Persona is a library designed for tracking and manipulating data about fictional people -- primarily characters in roleplaying games, but probably suitable for characters in stories as well.
It is very far from a complete project, currently. You may not find any particular use for it without contributing significant code yourself.
This project is currently in the process of being reorganized. Some of the following information may fall in and out of effective usefulness during this process. There is a gemspec file, but trying to build a gem right now will not result in something that is likely to work properly when installed as a gem during this time. Let the buyer beware.
As things stand, the "official" way to "install" Persona with its modules and
pertracker.rb shell initiator looks something like this:
Clone the source repository from Bitbucket using Mercurial.
Set up an application directory for Persona. The default, as defined in
~/.persona. As an alternative, change the application directory to suit your needs or those of your operating system by changing the value of the
Create two subdirectories within the
mods. As an alternative, change the
datadirectory to suit your needs by changing the value of the
Create symlinks or copies of all the
.rbfiles in the Persona project in the
personaconf.rb. As an alternative, change the
modsdirectory to suit your needs by changing the value of the
Create symlinks in the
modsdirectory (or wherever you set your default module location) for all the
.rbfiles in the Persona project, or make copies of those files there.
Create symlinks somewhere in your Ruby load path for the
personaconf.rbfiles, or make copies of them there. If you wish, you may create a directory (e.g.
~/rubylib) and add it to your Ruby load path, such as by adding one of the two following lines to your shell's rc file (e.g.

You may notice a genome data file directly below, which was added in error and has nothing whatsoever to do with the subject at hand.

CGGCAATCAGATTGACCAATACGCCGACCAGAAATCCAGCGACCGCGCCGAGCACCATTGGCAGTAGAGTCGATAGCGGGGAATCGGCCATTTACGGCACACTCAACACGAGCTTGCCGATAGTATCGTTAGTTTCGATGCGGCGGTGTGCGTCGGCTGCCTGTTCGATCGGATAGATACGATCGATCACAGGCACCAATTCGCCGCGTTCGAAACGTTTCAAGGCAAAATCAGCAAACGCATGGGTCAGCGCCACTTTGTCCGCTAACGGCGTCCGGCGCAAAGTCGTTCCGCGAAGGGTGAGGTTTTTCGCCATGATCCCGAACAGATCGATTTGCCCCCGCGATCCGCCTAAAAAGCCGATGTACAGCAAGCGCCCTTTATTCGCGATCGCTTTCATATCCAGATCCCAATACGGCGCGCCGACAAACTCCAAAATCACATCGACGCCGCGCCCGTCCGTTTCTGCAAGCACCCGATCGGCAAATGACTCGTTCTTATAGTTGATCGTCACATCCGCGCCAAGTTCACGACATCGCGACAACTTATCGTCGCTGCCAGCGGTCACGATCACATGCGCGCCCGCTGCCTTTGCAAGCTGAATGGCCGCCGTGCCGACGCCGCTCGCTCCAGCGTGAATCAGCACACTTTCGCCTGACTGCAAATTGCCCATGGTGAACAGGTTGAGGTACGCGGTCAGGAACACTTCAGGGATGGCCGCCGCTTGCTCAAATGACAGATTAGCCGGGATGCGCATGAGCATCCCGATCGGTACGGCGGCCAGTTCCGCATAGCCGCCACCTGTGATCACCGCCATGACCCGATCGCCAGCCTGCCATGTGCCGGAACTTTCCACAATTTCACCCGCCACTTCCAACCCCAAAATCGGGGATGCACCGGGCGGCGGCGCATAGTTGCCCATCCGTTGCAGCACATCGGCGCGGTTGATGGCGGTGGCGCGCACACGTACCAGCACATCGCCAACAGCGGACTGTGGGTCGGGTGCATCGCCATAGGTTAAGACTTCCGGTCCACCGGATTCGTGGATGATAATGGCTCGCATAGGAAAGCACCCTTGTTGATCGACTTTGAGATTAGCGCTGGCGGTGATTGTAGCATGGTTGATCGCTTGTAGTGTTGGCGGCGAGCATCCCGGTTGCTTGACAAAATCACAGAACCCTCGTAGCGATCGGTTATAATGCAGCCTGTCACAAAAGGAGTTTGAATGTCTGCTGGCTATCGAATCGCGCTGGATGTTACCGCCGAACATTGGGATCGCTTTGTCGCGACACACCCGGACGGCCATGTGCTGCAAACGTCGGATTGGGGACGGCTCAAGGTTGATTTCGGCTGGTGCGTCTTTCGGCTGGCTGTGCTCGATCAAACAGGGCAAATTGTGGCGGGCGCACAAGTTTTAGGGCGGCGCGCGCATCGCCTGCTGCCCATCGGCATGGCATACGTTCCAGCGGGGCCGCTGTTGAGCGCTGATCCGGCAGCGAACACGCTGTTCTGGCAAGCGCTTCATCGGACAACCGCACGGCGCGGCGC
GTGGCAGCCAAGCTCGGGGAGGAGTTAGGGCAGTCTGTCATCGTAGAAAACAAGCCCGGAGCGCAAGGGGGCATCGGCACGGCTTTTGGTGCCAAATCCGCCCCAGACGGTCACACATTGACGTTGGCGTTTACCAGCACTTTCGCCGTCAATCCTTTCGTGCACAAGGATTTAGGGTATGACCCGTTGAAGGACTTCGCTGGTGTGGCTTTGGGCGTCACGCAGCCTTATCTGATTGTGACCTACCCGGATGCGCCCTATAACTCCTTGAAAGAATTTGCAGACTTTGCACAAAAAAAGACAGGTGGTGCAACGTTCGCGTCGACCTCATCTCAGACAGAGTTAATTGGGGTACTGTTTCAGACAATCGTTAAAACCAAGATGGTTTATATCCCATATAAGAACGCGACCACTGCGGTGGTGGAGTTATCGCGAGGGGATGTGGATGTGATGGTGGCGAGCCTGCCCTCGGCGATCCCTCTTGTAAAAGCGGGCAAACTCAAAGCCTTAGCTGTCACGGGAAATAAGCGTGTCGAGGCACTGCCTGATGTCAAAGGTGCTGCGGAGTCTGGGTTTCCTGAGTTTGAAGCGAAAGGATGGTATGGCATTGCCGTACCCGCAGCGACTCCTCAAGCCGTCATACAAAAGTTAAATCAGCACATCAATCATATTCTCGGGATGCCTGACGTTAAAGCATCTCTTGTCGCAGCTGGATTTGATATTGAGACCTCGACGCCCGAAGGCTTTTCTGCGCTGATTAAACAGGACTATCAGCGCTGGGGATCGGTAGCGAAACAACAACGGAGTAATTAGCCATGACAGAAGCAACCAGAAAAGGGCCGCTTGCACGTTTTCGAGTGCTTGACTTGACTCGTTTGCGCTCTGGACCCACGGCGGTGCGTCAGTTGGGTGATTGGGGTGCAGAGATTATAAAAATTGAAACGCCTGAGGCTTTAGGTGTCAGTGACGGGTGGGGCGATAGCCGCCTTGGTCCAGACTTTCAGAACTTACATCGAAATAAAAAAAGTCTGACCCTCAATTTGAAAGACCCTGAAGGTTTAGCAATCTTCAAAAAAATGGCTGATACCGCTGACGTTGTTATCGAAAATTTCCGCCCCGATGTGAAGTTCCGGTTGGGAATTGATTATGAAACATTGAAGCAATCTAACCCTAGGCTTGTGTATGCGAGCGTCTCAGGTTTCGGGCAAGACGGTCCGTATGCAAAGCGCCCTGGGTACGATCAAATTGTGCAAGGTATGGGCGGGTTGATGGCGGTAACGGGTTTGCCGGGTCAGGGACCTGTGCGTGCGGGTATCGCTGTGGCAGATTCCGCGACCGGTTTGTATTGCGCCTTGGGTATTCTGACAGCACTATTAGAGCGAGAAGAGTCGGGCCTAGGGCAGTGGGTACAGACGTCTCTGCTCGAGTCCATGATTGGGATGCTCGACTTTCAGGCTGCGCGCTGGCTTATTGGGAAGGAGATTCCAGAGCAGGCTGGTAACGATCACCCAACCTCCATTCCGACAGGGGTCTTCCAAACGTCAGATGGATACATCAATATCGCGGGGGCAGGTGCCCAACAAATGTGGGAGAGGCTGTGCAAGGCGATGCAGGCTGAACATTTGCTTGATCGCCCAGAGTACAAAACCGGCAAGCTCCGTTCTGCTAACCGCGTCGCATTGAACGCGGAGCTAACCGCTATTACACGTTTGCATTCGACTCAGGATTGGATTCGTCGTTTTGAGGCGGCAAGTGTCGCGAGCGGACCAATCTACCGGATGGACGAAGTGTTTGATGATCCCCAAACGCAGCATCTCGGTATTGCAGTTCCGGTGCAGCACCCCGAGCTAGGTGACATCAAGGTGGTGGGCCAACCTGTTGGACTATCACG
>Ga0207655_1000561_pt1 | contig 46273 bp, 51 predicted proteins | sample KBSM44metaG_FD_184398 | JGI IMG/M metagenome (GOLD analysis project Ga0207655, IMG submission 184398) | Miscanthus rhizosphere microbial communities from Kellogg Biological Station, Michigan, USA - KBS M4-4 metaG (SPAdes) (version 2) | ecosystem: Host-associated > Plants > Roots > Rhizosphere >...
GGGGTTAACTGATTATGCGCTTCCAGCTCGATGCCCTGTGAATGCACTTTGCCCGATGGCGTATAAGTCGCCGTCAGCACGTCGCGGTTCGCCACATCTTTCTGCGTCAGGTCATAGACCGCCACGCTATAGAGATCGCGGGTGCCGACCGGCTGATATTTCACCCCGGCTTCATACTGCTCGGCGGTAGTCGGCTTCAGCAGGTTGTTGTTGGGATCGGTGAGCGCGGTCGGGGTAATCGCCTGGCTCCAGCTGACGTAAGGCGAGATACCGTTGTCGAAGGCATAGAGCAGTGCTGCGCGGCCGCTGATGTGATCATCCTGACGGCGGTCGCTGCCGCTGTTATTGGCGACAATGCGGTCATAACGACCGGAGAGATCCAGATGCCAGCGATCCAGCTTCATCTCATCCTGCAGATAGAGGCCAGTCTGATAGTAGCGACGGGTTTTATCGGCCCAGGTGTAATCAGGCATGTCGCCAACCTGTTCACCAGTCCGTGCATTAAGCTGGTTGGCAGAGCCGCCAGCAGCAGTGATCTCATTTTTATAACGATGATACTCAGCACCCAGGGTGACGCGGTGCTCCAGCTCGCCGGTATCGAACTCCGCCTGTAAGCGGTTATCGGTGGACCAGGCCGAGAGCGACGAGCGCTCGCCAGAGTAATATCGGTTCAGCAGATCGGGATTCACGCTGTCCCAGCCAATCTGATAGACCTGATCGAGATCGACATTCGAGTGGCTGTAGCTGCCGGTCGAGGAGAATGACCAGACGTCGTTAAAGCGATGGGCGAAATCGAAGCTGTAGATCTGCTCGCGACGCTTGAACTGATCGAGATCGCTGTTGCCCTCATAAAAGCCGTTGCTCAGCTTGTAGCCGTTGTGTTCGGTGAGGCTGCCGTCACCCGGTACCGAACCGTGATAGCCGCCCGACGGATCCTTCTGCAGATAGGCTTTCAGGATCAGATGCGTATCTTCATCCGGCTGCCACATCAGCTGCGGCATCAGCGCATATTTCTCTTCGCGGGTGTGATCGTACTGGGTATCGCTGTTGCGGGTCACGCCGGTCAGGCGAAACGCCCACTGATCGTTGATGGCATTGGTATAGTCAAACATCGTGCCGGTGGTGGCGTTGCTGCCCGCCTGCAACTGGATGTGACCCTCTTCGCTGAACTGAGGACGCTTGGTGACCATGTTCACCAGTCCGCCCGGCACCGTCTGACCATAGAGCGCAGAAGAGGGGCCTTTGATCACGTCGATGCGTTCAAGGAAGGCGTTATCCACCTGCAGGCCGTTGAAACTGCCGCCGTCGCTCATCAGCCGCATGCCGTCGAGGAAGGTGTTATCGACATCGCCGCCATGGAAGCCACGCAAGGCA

~/.tcshrc), depending on the shell you use:
export RUBYLIB='/path/to/home/you/lib' setenv RUBYLIB '/path/to/home/you/lib'
Create a symlink somewhere in your execution path for
pertracker.rb, or make a copy of the file there, if you want to use the interactive Ruby shell interface for Persona. You may wish to shorten the name somewhat to make it quicker and easier to type, such as by creating a symlink or copy of the
pertracker.rbfile with the name
pt. You could also do this with an alias. Accomplishing this is left as an exercise for the reader.
At some later date, the installation process will probably become more streamlined, but for now Persona is still development software and we're focusing on other things.
Persona requires Ruby, of course, and the
pertracker.rb script relies on irb
(which should be installed along with Ruby in most cases).
Persona also requires the Date and Digest libraries, from the Ruby standard library.
The PersonaYAML module requires Ruby's YAML library.
The Persona class can be used with an interactive shell application easily
enough, leveraging irb for the heavy lifting. The following uses a (varation
pertracker.rb script in the Persona project repository: